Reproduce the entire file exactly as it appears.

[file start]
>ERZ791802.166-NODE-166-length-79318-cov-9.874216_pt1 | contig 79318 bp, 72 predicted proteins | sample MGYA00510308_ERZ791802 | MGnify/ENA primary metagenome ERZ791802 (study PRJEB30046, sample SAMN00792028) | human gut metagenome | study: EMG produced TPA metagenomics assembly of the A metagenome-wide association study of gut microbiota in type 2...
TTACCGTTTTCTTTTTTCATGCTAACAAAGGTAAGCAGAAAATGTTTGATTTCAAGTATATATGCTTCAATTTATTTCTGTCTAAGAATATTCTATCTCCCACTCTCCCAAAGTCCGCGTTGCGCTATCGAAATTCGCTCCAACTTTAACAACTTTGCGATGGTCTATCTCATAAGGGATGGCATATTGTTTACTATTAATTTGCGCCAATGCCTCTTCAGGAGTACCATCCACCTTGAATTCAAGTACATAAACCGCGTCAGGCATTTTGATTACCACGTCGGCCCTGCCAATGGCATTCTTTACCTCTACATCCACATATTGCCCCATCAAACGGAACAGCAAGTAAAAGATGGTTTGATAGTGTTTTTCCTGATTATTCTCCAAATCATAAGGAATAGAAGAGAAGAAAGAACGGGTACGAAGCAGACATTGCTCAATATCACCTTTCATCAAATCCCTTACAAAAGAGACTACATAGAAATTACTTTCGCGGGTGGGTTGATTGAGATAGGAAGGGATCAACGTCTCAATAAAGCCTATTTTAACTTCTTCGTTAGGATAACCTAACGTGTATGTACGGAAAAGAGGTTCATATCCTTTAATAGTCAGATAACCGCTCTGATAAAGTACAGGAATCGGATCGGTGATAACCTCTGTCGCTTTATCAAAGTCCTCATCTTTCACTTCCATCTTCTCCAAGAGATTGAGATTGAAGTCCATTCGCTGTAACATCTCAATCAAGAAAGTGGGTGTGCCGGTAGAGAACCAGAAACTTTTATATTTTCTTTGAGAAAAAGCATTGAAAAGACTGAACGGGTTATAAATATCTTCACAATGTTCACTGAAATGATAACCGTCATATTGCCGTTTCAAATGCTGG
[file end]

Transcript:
>ERZ791802.166-NODE-166-length-79318-cov-9.874216_pt1 | contig 79318 bp, 72 predicted proteins | sample MGYA00510308_ERZ791802 | MGnify/ENA primary metagenome ERZ791802 (study PRJEB30046, sample SAMN00792028) | human gut metagenome | study: EMG produced TPA metagenomics assembly of the A metagenome-wide association study of gut microbiota in type 2...
TTACCGTTTTCTTTTTTCATGCTAACAAAGGTAAGCAGAAAATGTTTGATTTCAAGTATATATGCTTCAATTTATTTCTGTCTAAGAATATTCTATCTCCCACTCTCCCAAAGTCCGCGTTGCGCTATCGAAATTCGCTCCAACTTTAACAACTTTGCGATGGTCTATCTCATAAGGGATGGCATATTGTTTACTATTAATTTGCGCCAATGCCTCTTCAGGAGTACCATCCACCTTGAATTCAAGTACATAAACCGCGTCAGGCATTTTGATTACCACGTCGGCCCTGCCAATGGCATTCTTTACCTCTACATCCACATATTGCCCCATCAAACGGAACAGCAAGTAAAAGATGGTTTGATAGTGTTTTTCCTGATTATTCTCCAAATCATAAGGAATAGAAGAGAAGAAAGAACGGGTACGAAGCAGACATTGCTCAATATCACCTTTCATCAAATCCCTTACAAAAGAGACTACATAGAAATTACTTTCGCGGGTGGGTTGATTGAGATAGGAAGGGATCAACGTCTCAATAAAGCCTATTTTAACTTCTTCGTTAGGATAACCTAACGTGTATGTACGGAAAAGAGGTTCATATCCTTTAATAGTCAGATAACCGCTCTGATAAAGTACAGGAATCGGATCGGTGATAACCTCTGTCGCTTTATCAAAGTCCTCATCTTTCACTTCCATCTTCTCCAAGAGATTGAGATTGAAGTCCATTCGCTGTAACATCTCAATCAAGAAAGTGGGTGTGCCGGTAGAGAACCAGAAACTTTTATATTTTCTTTGAGAAAAAGCATTGAAAAGACTGAACGGGTTATAAATATCTTCACAATGTTCACTGAAATGATAACCGTCATATTGCCGTTTCAAATGCTGG